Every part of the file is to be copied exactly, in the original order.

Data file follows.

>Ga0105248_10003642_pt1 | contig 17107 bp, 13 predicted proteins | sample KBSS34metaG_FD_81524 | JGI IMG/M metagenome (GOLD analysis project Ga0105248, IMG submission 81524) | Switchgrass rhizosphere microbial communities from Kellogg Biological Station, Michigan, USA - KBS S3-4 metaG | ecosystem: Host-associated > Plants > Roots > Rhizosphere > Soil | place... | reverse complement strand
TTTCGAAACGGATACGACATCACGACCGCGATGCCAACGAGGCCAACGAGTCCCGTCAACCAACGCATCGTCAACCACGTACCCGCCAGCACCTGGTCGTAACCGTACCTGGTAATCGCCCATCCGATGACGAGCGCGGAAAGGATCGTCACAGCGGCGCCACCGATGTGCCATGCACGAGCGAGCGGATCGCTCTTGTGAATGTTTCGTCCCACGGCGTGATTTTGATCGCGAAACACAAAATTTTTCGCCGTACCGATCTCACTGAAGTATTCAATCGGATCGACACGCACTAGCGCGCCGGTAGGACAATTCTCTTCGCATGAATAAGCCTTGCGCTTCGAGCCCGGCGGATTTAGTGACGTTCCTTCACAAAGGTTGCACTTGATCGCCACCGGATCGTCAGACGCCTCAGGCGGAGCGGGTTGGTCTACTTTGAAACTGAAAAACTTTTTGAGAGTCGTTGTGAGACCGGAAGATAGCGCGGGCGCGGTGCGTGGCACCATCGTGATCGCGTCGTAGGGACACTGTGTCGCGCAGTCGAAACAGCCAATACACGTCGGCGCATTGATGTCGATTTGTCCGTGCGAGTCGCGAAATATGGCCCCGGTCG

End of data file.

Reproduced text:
>Ga0105248_10003642_pt1 | contig 17107 bp, 13 predicted proteins | sample KBSS34metaG_FD_81524 | JGI IMG/M metagenome (GOLD analysis project Ga0105248, IMG submission 81524) | Switchgrass rhizosphere microbial communities from Kellogg Biological Station, Michigan, USA - KBS S3-4 metaG | ecosystem: Host-associated > Plants > Roots > Rhizosphere > Soil | place... | reverse complement strand
TTTCGAAACGGATACGACATCACGACCGCGATGCCAACGAGGCCAACGAGTCCCGTCAACCAACGCATCGTCAACCACGTACCCGCCAGCACCTGGTCGTAACCGTACCTGGTAATCGCCCATCCGATGACGAGCGCGGAAAGGATCGTCACAGCGGCGCCACCGATGTGCCATGCACGAGCGAGCGGATCGCTCTTGTGAATGTTTCGTCCCACGGCGTGATTTTGATCGCGAAACACAAAATTTTTCGCCGTACCGATCTCACTGAAGTATTCAATCGGATCGACACGCACTAGCGCGCCGGTAGGACAATTCTCTTCGCATGAATAAGCCTTGCGCTTCGAGCCCGGCGGATTTAGTGACGTTCCTTCACAAAGGTTGCACTTGATCGCCACCGGATCGTCAGACGCCTCAGGCGGAGCGGGTTGGTCTACTTTGAAACTGAAAAACTTTTTGAGAGTCGTTGTGAGACCGGAAGATAGCGCGGGCGCGGTGCGTGGCACCATCGTGATCGCGTCGTAGGGACACTGTGTCGCGCAGTCGAAACAGCCAATACACGTCGGCGCATTGATGTCGATTTGTCCGTGCGAGTCGCGAAATATGGCCCCGGTCG